While most of the “team” will be back for next season, we’re losing some key impact players.
That’s my quick, sports-heavy summary of the impact of the 2018 midterm elections on international exchange programs.
The midterms as a whole produced a sizeable shakeup. The Republicans expanded their majority in the Senate by two seats, and the Democrats flipped the House by winning at least 40 new seats.
The impact on exchanges, however, is more muted. The majority of active supporters of the Department of State’s Exchange Visitor Program (EVP) will return in 2019 for the 116th Congress. We’ll retain most of our supporter group. There are, however, a number of especially key supporters of exchanges who will no longer be in Congress, due to retirement or defeat. We’ll miss the impact of these core players.
Here are three broad takeaways for exchanges from the midterms:
1. 86% of Active EVP Supporters Returning
In 2017-18, 70 Representatives and 37 Senators were active on Exchange Visitor Program issues. By “active,” I mean that these Members were tangibly engaged in support of exchange programs, such as by signing House and Senate EVP support letters, co-sponsoring House or Senate support resolutions, or otherwise specifically engaging with the exchange community.
Of these Members, 86% are returning to Congress (92 out of 107):
- In the Senate, 36 out of 37 are returning. Only Sen. Bob Corker (R-TN) is departing (more below).
- In the House, 56 out of 70 are returning. Of the other 14 Members:
- Eight retired.
- Four were defeated.
- One was elected to the Senate.
- One race is still in a recount (Maine’s 2nd district).
2. Five Flips, All from R to D
Of those 14 House seats that will see change, party flips occurred in five, all from Republican to Democrat:
- Jeff Van Drew (D-NJ-12) replacing Rep. Frank LoBiondo (R) [retirement]
- Elaine Luria (D-VA-2) replacing Rep. Scott Taylor (R) [defeat]
- Jennifer Wexton (D-VA-10) replacing Rep. Barbara Comstock (R) [defeat]
- Antonio Delgado (D-NY-18) replacing Rep. John Faso (R) [defeat]
- Max Rose (D-NY-11) replacing Rep. Daniel Donovan (R) [defeat]
International exchanges have always been a bipartisan issue, strongly supported from both sides of the aisle. A small tilt of five seats towards Democrats follows the broader trend of the election and is unlikely to have a major impact on support for our issues.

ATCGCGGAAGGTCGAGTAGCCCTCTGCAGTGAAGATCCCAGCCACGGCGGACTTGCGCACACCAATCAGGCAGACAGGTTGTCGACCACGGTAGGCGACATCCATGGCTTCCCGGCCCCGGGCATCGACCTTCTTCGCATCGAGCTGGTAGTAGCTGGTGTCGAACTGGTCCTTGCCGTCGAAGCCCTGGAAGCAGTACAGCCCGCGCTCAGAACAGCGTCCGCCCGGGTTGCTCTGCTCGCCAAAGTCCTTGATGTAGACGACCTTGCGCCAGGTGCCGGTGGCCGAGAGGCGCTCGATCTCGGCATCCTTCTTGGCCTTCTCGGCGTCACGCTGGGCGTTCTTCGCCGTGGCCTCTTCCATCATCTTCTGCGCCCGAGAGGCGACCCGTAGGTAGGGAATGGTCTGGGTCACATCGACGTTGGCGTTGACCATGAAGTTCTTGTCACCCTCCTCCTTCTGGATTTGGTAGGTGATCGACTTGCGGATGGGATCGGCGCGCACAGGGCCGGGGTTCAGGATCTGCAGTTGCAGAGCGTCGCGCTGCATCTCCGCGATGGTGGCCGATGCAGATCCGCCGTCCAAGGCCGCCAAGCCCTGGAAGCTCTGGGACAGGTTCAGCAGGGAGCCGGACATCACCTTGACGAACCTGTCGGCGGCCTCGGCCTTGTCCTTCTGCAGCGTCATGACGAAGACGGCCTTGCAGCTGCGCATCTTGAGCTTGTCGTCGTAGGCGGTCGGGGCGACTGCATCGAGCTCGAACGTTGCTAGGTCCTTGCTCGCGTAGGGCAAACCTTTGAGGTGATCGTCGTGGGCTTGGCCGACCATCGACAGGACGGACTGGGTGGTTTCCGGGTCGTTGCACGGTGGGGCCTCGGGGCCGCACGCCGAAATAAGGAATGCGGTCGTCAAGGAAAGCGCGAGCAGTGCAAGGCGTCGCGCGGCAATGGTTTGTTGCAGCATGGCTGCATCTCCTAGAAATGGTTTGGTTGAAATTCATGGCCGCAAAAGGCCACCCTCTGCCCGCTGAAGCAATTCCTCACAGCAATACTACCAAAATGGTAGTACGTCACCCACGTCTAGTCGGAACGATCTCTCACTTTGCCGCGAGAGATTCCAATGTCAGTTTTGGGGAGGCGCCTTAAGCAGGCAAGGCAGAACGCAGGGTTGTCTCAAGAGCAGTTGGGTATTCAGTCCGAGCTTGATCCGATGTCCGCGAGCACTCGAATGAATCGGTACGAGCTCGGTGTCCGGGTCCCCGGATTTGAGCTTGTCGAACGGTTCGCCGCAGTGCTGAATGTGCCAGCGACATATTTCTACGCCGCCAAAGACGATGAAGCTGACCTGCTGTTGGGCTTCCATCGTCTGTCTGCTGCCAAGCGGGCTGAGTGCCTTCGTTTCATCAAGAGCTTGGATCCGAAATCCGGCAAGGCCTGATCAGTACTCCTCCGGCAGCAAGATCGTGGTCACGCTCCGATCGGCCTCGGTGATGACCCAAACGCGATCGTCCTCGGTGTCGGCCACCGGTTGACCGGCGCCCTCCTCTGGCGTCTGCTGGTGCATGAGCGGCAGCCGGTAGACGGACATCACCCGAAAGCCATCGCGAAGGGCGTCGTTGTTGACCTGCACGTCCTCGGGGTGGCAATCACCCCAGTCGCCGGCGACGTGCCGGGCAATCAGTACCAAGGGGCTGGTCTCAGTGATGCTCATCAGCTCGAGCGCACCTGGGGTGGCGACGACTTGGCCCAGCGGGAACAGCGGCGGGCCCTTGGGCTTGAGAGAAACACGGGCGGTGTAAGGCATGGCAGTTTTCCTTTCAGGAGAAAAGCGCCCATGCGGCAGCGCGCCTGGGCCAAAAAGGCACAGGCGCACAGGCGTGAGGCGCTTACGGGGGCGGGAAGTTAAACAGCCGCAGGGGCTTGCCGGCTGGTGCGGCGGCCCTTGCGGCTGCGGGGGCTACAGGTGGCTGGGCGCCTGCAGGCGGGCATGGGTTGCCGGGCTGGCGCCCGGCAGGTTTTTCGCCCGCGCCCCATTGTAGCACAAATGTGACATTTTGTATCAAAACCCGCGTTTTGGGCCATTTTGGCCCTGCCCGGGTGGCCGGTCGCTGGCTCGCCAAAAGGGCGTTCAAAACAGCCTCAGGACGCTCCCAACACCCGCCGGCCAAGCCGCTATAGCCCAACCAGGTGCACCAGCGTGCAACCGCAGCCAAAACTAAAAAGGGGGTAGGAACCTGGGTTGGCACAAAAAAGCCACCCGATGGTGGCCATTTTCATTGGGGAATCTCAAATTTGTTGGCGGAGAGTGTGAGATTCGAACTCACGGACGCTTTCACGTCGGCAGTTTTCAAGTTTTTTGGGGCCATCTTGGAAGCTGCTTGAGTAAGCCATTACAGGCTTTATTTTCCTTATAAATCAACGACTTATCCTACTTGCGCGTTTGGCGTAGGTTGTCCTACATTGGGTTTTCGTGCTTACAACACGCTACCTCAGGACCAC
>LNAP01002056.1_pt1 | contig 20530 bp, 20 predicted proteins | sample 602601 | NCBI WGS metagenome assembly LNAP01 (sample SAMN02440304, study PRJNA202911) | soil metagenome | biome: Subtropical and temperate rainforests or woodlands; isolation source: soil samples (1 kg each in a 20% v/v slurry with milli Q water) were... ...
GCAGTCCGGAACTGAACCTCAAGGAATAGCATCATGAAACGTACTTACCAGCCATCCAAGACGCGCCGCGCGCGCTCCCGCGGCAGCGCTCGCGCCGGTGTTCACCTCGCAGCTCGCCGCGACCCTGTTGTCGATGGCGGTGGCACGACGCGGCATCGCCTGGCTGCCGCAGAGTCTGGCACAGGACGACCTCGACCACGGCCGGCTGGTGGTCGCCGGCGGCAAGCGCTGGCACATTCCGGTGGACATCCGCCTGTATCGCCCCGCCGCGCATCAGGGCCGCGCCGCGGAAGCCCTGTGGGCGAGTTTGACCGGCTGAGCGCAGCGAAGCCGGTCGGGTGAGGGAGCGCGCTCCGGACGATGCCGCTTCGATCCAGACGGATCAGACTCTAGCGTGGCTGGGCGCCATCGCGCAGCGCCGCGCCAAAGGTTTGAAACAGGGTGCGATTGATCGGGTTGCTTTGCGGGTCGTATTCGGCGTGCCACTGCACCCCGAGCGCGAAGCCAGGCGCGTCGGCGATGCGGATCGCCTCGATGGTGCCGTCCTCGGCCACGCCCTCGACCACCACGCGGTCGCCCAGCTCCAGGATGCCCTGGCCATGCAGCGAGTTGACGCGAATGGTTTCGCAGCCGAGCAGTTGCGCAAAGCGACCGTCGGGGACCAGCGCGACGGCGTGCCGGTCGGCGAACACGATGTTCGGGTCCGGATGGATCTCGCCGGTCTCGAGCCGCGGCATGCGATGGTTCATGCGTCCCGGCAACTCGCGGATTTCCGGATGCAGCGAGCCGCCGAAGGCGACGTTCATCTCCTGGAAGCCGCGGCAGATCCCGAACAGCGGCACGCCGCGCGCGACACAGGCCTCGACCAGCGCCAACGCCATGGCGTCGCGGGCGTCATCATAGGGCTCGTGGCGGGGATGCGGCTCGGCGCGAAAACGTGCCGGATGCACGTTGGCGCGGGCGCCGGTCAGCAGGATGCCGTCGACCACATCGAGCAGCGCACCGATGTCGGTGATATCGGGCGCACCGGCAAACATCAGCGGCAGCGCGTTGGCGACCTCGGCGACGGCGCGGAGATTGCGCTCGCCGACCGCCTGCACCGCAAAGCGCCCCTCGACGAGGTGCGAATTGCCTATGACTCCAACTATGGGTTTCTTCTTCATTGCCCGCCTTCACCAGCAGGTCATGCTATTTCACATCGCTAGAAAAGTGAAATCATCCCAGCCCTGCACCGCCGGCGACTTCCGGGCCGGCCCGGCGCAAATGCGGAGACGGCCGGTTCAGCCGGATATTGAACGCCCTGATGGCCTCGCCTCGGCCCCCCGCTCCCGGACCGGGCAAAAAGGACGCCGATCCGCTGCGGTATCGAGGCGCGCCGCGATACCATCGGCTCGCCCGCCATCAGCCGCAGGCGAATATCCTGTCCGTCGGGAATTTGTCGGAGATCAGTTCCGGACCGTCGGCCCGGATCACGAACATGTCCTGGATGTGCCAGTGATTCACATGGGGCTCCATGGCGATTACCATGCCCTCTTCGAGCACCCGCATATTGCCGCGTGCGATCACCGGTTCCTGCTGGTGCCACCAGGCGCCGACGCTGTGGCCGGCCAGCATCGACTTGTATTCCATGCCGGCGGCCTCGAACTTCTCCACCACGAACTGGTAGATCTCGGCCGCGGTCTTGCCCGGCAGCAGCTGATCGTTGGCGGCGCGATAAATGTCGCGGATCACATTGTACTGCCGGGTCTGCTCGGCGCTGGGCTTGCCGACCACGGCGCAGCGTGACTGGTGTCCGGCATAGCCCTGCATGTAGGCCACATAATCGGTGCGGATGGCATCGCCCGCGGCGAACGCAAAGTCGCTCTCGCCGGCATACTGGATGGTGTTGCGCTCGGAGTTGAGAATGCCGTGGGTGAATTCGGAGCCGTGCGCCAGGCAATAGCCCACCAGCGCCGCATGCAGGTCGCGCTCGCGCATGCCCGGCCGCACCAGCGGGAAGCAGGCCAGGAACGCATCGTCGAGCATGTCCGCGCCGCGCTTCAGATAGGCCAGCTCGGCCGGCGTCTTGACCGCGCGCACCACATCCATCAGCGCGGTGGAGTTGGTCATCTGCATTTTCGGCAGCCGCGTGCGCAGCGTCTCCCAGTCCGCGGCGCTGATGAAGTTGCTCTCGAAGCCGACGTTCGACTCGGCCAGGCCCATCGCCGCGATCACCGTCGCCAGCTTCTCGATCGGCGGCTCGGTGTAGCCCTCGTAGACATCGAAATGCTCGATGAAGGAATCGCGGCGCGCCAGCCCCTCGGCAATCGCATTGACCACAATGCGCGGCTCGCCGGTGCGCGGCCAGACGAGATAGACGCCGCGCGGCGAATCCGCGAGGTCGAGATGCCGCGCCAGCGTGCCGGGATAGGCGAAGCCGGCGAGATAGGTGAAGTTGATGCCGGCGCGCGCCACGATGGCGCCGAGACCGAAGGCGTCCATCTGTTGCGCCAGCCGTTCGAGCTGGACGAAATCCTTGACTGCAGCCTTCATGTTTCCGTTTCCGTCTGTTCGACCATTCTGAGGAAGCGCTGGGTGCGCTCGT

Thinking about the long term, however, it’s important for the exchange community to retain balanced, bipartisan support. The overall picture of our 107 active Members definitely skews Democrat: the 70 House members are 75% Democrat, and the 37 Senators are 65% Democrat. Thus, it’s incumbent on the exchange community not only to continue to aggressively enlist new supporters from both sides of the aisle, but also to establish a particular focus on Republicans for balanced, bipartisan support.
3. Four Key Supporters are Retiring
The key impact players the international exchange “team” is losing to retirement include:
Sen. Bob Corker (R-TN): As chair of the Senate Foreign Relations Committee, Sen. Corker has long been a strong, active supporter of the Exchange Visitor Program and exchanges in general.
[Rep. Marsha Blackburn (R-TN) was elected to fill Corker’s Senate seat. Rep. Blackburn has also expressed her support for the EVP over the years, including signing on to the House support letter.]
Rep. Frank LoBiondo (R-NJ): Rep. LoBiondo has represented the Wildwood-Jersey Shore area since 1995, and has been a staunch supporter of the Summer Work Travel program over the years, most recently coleading the House support letter.
Rep. Charlie Dent (R-PA): As a member of the House State and Foreign Operations Appropriations Subcommittee, Rep. Dent has been an active and vocal supporter of international exchange programs over the past decade, including always pushing for robust funding.
Rep. Steve Pearce (R-NM): Rep. Pearce is a founding co-chair of the Congressional Caucus on International Exchange and Study.
While most of the Congressional international exchange “team” is still intact, we’ll have to work to find and develop new impact players to take the place of those who are departing. It will be vital for all of us in the exchange community to engage with our Members of Congress early in 2019 to re-active our supporters, and to create new ones.